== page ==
August 2021 NIH BRAIN Initiative Neuroethics and Multi-Council Working Group meetings

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Last month, members of the NIH BRAIN Initiative Neuroethics Working Group (NEWG) and Multi-Council Working Group (MCWG) discussed the ethics of research participant payment, diversifying brain tissue donation, the BRAIN Initiative Investigators meeting, and more.

On August 19, 2021, the BRAIN Initiative Neuroethics Working Group (NEWG) held its twelfth meeting. The NEWG ensures that neuroethics is fully integrated into the BRAIN Initiative as new tools and technologies emerge. Meeting participants considered the ethics of compensation for research participation and ways to diversify human brain tissue used in BRAIN-funded research.

Dr. John Ngai, Director of the NIH BRAIN Initiative, updated the group on a funding opportunity for neuroethics research and recapped recent events, such as the neuroethics engagement session at the BRAIN Initiative Investigators meeting (check out a summary here). Next, Dr. Christine Grady, Senior Investigator and Chief of the NIH Department of Bioethics, summarized key ethical issues in compensation of research participation. She noted limited data on how payment affects participation and gaps in knowledge (i.e., Does it motivate people to participate? How do participants perceive payment?), especially among economically disadvantaged groups. The NEWG discussed how to define undue influence and the importance of building trust with research participants and communities.

Next, Dr. Daniel Miller, NINDS Program Director, discussed possible incentives to diversify brain tissue samples used in neuroscience research. Meeting participants discussed ways to boost healthy brain tissue donations and the need for culturally relevant community engagement, especially with underserved populations. The NEWG also considered whether incentives for brain donation should scale to financial need and how to frame them. Lastly, the group proposed hosting a possible workshop to address broad ethical issues and solutions to collecting diverse brain tissue samples that truly represent society. For a detailed meeting synopsis, please view the NEWG meeting summary (201KB) and archived videocast.

The next day, the Multi-Council Working Group (MCWG) and the NEWG met to discuss BRAIN updates, the annual BRAIN Initiative Investigators meeting, and a new concept for funding.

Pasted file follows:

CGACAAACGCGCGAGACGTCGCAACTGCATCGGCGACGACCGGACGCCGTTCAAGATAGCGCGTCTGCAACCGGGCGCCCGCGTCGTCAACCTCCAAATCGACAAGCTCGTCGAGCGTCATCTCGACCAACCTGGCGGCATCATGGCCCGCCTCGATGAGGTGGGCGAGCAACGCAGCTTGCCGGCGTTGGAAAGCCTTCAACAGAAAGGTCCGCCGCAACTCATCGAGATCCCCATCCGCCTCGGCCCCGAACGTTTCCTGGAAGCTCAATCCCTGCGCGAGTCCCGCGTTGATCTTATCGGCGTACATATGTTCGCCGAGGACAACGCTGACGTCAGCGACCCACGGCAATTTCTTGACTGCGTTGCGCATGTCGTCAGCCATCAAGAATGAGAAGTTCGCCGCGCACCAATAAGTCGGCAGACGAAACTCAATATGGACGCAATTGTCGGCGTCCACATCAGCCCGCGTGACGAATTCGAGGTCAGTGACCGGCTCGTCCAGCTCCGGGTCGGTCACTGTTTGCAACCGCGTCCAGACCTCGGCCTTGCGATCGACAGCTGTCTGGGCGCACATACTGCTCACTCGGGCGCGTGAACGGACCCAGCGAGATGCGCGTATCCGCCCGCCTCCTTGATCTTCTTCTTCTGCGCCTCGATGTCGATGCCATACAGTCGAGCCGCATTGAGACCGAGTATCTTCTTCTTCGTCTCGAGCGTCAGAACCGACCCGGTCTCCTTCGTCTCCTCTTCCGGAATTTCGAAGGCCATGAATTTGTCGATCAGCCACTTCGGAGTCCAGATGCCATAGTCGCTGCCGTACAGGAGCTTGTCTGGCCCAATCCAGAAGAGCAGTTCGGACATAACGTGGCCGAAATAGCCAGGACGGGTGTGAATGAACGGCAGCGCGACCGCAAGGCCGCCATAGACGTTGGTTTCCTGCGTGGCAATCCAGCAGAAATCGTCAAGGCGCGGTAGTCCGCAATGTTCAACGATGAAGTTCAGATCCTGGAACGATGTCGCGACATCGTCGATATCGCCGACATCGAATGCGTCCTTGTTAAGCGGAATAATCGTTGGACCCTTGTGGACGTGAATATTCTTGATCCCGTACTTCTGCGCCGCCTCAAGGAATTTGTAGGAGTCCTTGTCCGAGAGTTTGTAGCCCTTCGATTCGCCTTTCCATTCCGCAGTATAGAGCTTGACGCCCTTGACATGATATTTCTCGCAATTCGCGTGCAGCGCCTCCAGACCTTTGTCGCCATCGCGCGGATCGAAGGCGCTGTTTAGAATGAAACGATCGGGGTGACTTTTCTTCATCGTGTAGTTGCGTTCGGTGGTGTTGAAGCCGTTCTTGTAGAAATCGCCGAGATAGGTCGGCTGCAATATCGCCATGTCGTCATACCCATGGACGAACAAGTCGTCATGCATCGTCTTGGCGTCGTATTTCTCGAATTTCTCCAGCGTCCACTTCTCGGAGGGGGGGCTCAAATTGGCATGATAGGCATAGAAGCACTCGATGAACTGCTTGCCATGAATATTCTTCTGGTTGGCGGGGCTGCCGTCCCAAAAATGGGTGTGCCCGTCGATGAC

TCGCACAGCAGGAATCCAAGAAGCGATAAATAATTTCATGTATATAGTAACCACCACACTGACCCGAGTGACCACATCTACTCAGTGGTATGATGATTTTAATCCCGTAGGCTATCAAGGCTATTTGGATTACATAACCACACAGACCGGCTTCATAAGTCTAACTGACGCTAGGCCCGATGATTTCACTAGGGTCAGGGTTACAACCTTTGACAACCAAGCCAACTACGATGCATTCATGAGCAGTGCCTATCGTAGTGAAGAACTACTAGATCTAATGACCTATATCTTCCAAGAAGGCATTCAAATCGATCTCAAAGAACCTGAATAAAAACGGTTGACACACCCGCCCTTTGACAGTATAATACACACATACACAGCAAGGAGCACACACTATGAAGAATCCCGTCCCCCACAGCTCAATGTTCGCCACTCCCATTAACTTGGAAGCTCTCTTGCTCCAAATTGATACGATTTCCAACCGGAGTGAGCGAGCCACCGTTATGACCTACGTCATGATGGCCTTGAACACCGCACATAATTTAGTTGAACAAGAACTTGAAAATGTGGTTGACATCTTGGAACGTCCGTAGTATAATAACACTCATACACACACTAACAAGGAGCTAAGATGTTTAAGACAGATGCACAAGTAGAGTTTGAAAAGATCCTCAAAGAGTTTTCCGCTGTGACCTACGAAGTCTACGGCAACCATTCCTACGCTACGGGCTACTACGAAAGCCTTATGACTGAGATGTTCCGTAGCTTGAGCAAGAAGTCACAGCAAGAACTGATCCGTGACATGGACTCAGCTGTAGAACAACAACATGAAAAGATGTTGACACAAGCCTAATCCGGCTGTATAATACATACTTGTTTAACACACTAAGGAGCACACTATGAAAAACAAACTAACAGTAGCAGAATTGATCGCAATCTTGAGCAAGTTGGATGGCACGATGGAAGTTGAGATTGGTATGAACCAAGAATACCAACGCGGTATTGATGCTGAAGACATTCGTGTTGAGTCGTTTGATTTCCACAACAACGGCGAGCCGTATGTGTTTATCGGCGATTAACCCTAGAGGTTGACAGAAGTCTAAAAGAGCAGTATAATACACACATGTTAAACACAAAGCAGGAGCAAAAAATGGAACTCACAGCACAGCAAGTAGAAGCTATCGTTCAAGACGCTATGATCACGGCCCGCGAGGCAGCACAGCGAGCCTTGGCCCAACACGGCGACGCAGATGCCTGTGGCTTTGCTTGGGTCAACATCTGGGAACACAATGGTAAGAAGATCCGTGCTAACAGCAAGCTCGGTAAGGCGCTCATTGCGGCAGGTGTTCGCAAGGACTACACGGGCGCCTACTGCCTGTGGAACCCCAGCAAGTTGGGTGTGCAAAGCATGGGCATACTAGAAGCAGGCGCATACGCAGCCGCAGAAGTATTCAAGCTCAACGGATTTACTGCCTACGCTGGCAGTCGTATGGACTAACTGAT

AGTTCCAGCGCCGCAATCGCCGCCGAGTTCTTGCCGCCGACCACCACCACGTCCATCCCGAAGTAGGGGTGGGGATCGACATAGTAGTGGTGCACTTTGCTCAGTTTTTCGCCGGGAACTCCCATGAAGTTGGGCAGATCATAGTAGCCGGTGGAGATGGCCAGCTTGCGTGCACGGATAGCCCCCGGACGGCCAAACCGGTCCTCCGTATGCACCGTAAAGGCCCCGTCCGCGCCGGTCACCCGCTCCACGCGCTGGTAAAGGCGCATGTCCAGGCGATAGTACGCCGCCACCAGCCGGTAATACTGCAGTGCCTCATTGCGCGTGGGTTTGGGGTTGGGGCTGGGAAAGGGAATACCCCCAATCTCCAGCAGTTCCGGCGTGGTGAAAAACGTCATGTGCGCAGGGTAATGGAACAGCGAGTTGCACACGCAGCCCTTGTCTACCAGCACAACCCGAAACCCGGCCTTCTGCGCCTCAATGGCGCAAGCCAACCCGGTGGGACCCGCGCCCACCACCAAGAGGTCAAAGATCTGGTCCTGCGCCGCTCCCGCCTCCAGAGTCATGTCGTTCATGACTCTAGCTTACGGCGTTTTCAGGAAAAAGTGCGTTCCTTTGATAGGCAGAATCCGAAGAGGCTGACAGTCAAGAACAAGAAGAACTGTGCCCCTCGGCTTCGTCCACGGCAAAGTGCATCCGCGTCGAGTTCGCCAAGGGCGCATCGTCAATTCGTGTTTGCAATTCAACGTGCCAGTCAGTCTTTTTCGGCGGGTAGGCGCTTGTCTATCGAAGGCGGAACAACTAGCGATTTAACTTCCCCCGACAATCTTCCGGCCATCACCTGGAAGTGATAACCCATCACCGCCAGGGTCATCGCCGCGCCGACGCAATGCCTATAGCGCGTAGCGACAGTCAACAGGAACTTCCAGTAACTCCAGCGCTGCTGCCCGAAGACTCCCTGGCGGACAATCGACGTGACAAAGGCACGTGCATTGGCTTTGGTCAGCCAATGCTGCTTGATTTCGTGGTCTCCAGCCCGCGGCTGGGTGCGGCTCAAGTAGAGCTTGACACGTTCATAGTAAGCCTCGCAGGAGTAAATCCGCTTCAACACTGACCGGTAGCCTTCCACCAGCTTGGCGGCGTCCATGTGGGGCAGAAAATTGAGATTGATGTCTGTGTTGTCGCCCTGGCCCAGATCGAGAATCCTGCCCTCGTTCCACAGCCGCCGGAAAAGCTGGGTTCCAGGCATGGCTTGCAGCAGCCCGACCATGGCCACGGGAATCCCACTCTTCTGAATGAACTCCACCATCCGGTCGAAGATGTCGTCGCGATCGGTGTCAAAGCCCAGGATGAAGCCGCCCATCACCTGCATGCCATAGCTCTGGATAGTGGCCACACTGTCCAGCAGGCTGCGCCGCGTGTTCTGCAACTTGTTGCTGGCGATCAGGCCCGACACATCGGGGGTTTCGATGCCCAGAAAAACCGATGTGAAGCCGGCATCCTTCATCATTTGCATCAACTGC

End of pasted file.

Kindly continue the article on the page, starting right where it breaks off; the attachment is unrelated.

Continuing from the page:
Dr. Ngai first updated the group on scientific advances that have laid the groundwork for some of the transformative projects outlined in the BRAIN 2.0 report. In particular, he highlighted the BRAIN Initiative Cell Census Network (BICCN), a cooperative research network comprising over 200 investigators across 45 institutions, as an exemplar of team science. He also lauded recent cell-type armamentarium and brain connectivity research efforts. Lastly, Dr. Ngai reminded everyone of the Plan for Enhancing Diverse Perspectives (PEDP) policy notice, issued just last week.

Next, Dr. Samantha White, Chief of the NINDS Scientific and Public Engagement branch, debriefed the group on themes and outcomes of the 7th Annual BRAIN Initiative Investigators Meeting. The three-day virtual meeting was a great success, hosting nearly 3400 attendees across scientific disciplines, job sectors, and career stages, worldwide. In particular, meeting attendees highly valued the Diversity, Equity, and Inclusion (DEI) Dialogue specialty session. The MCWG discussed the importance of DEI programming and broadening the dissemination of event recordings. They also suggested looking further into social media engagement and other event metrics.

NIH staff presented a new concept for funding on quantifying and synchronizing behavior and brain activity. Meeting participants discussed embedding neuroethics into research projects funded by this concept, especially in light of real-world applications and possible ethical issues, such as data privacy and sharing. The MCWG also considered ways to encourage collaborations between human brain researchers (e.g., experts in engineering, artificial intelligence, and data science) and scientists who use animal models and recognized the importance of open-source tool development and dissemination. For more details, please view the MCWG meeting summary (145KB) and videocast.

The next NEWG and MCWG meetings will take place on January 24 and 25, 2022, respectively.